In part one, we have seen that due to the emotional and intellectual impact of the "unexpected", the analyst, upon revisiting a statement after some passage of time, may find a yield of up to 40% more material in the statement.
Here, we will view what happens when an analyst's original work showed both deception and guilt, only to revisit the statement under the new presupposition: guilt.
"Guilty Analysis", if correct, allows the reader/analyst to enter into the reality of what actually happened in the event.
If the original analysis is correct, and the subject "did it", the revisitation of the statement is now done with a new and very different presupposition: guilt.
In case I have lost anyone, we are moving towards new territory for many of you.
1. When an analyst does statement analysis, the only thing he wants to know about the subject is the accusation, but nothing more. Nothing.
2. When the analyst/reader approaches the statement, it must be done with prejudice. The analyst must not approach it from the point of neutrality. The analyst must, if he wishes to catch deception, must begin the work prejudiced; that is, with a slanted opinion that the subject is telling the truth. This way, if the subject is truthful, nothing will be noticed and there are no feathers ruffled. Everything flows smoothly, and nothing is noticed, so the conclusion is: No unexpected words = truth.
But as the analyst works his way through and finds things not fitting his theory of truth, and encounters unexpected words, he is able to see the deception.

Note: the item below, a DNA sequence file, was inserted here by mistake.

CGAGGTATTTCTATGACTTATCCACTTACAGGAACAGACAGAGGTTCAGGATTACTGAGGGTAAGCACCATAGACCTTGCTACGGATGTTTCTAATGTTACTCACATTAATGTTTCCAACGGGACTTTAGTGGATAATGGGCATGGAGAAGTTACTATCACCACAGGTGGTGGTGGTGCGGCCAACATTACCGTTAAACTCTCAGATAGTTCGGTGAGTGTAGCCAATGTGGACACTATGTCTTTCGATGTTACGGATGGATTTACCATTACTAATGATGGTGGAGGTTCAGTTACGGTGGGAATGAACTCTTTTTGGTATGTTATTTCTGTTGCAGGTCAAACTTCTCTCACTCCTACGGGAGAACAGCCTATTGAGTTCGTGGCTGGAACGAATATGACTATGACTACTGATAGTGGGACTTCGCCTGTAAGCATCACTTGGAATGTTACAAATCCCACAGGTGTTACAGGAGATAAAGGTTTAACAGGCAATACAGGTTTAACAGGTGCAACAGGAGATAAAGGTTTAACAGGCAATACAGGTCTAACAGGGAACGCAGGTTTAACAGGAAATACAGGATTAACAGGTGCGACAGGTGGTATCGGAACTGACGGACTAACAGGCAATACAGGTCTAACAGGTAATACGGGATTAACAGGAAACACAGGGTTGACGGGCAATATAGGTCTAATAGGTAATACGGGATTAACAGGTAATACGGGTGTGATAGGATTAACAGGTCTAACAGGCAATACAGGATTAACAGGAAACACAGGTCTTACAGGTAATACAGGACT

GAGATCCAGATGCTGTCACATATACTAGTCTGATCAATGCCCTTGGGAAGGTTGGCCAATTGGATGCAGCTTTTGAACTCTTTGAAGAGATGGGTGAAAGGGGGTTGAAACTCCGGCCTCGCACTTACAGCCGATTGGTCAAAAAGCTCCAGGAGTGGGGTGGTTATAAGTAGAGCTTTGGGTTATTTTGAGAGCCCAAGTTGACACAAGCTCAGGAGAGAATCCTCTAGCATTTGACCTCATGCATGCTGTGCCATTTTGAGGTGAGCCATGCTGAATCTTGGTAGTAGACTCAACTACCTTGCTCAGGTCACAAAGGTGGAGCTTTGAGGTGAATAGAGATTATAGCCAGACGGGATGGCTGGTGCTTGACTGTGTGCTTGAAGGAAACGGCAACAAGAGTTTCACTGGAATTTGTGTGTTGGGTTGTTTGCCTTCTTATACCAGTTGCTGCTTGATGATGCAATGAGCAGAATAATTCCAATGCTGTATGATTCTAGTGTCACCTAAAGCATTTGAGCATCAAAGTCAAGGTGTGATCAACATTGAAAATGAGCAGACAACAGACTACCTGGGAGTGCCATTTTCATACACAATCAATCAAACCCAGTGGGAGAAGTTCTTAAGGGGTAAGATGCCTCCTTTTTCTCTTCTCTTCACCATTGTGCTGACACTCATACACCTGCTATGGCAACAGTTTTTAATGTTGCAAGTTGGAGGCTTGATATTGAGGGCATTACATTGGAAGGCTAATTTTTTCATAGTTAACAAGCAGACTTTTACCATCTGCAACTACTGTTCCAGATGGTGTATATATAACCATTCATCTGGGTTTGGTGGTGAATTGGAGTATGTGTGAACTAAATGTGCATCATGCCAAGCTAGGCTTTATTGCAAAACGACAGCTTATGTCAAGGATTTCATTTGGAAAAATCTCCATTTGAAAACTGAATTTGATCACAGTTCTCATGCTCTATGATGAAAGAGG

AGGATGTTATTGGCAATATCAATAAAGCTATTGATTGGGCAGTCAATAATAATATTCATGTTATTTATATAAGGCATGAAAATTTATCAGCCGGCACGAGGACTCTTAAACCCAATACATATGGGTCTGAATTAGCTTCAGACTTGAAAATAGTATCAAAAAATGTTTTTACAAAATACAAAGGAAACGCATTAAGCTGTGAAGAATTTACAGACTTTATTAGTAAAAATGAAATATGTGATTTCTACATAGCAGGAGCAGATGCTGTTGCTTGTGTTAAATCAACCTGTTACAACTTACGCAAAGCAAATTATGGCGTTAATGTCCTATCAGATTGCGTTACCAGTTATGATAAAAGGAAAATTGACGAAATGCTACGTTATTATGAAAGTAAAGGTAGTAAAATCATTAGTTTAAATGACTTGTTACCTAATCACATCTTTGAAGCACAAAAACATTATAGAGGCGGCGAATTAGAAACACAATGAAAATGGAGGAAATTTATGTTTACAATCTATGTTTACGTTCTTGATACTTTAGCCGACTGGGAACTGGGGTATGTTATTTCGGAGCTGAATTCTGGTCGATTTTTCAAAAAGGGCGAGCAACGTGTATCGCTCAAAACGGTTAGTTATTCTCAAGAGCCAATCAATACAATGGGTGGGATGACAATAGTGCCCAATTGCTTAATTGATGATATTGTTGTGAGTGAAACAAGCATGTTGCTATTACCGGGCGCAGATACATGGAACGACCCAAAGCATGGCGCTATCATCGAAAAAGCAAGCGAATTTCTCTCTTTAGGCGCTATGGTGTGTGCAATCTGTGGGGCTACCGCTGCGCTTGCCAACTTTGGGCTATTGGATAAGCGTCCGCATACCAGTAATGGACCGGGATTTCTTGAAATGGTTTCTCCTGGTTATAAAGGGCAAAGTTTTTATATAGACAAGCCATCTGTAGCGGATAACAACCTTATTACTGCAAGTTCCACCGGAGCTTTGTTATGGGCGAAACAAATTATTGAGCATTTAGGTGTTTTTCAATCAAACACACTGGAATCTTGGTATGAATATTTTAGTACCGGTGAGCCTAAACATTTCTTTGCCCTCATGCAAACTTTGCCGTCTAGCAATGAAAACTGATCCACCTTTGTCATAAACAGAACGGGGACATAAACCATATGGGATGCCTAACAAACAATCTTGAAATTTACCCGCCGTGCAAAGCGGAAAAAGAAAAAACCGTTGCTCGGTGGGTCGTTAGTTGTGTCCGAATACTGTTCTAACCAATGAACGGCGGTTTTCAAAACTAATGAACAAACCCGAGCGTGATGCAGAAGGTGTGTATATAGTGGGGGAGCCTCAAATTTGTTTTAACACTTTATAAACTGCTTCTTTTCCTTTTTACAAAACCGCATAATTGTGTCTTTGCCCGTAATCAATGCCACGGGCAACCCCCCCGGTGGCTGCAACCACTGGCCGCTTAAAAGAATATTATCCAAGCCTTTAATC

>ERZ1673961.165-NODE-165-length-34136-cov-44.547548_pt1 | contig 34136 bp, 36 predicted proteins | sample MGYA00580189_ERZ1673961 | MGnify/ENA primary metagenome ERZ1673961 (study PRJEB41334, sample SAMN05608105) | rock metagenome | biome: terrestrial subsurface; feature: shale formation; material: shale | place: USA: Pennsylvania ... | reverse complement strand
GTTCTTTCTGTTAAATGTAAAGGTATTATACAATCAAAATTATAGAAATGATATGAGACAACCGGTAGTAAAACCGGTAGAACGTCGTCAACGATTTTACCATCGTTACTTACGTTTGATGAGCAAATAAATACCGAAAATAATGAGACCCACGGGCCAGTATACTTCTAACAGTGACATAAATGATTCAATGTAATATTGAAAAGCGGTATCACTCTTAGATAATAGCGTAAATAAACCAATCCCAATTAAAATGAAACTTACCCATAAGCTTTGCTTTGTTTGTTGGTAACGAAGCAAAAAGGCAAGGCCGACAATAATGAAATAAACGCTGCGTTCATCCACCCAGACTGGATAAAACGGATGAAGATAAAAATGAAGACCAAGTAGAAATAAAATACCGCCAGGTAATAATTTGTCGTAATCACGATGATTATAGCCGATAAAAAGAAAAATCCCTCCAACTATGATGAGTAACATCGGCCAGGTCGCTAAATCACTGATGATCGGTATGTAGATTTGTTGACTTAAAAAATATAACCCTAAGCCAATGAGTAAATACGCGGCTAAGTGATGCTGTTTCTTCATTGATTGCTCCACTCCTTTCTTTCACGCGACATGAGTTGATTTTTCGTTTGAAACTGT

Deception is seen by those who allow themselves to be 'surprised' by the words of the subject.
This is why suspicious minded people cannot do analysis. They cannot presuppose truthfulness, therefore, they cannot be 'surprised' by the unexpected.
"Guilty Analysis" is when statement analysis has concluded deception and the guilt of the subject, and the same statements are now re-analyzed from the presupposition of guilt.
If the subject has given a statement about "what happened" and the analysis has shown conclusively that the subject did it, it is possible, via statement analysis, of entering into the subject's internal "camera" and literally seeing what took place in the crime.
I have, thus far, sought to explain this principle in 2 posts. I am not certain that I have expressed it well enough for most readers to understand and would appreciate reflective posts so I may know if I have made this clear before we begin "guilty analysis" work.
The reason for the caveat is simple: "guilty analysis" can be misinterpreted as "poor statement analysis" if the reader does not understand that statement analysis was previously done.
In entering into guilty analysis the reader is confronted with starkness of what happened. It is often unpleasant.